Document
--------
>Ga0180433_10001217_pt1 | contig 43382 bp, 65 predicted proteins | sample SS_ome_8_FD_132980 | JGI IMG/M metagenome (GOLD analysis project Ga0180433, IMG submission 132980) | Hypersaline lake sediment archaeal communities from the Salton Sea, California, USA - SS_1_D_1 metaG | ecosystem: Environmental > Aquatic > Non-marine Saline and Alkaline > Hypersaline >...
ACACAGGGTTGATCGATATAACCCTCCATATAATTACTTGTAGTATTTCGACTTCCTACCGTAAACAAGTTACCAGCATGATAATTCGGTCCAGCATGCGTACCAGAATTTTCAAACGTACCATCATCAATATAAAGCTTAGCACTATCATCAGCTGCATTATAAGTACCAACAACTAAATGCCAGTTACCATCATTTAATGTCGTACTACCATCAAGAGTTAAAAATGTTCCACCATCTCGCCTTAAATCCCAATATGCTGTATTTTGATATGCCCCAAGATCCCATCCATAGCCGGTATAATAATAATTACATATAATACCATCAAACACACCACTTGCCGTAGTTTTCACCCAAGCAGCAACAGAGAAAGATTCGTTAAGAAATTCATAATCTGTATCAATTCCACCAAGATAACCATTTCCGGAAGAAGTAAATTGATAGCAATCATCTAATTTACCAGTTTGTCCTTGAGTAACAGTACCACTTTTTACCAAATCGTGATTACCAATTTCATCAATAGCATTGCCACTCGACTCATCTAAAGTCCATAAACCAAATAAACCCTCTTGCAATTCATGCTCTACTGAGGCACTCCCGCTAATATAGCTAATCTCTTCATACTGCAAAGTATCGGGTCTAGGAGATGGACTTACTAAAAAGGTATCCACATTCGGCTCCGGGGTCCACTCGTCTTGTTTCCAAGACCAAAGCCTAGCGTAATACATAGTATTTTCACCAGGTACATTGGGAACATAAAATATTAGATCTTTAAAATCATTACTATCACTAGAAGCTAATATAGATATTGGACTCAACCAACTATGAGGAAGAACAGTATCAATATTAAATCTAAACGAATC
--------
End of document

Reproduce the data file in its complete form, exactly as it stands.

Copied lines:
>Ga0180433_10001217_pt1 | contig 43382 bp, 65 predicted proteins | sample SS_ome_8_FD_132980 | JGI IMG/M metagenome (GOLD analysis project Ga0180433, IMG submission 132980) | Hypersaline lake sediment archaeal communities from the Salton Sea, California, USA - SS_1_D_1 metaG | ecosystem: Environmental > Aquatic > Non-marine Saline and Alkaline > Hypersaline >...
ACACAGGGTTGATCGATATAACCCTCCATATAATTACTTGTAGTATTTCGACTTCCTACCGTAAACAAGTTACCAGCATGATAATTCGGTCCAGCATGCGTACCAGAATTTTCAAACGTACCATCATCAATATAAAGCTTAGCACTATCATCAGCTGCATTATAAGTACCAACAACTAAATGCCAGTTACCATCATTTAATGTCGTACTACCATCAAGAGTTAAAAATGTTCCACCATCTCGCCTTAAATCCCAATATGCTGTATTTTGATATGCCCCAAGATCCCATCCATAGCCGGTATAATAATAATTACATATAATACCATCAAACACACCACTTGCCGTAGTTTTCACCCAAGCAGCAACAGAGAAAGATTCGTTAAGAAATTCATAATCTGTATCAATTCCACCAAGATAACCATTTCCGGAAGAAGTAAATTGATAGCAATCATCTAATTTACCAGTTTGTCCTTGAGTAACAGTACCACTTTTTACCAAATCGTGATTACCAATTTCATCAATAGCATTGCCACTCGACTCATCTAAAGTCCATAAACCAAATAAACCCTCTTGCAATTCATGCTCTACTGAGGCACTCCCGCTAATATAGCTAATCTCTTCATACTGCAAAGTATCGGGTCTAGGAGATGGACTTACTAAAAAGGTATCCACATTCGGCTCCGGGGTCCACTCGTCTTGTTTCCAAGACCAAAGCCTAGCGTAATACATAGTATTTTCACCAGGTACATTGGGAACATAAAATATTAGATCTTTAAAATCATTACTATCACTAGAAGCTAATATAGATATTGGACTCAACCAACTATGAGGAAGAACAGTATCAATATTAAATCTAAACGAATC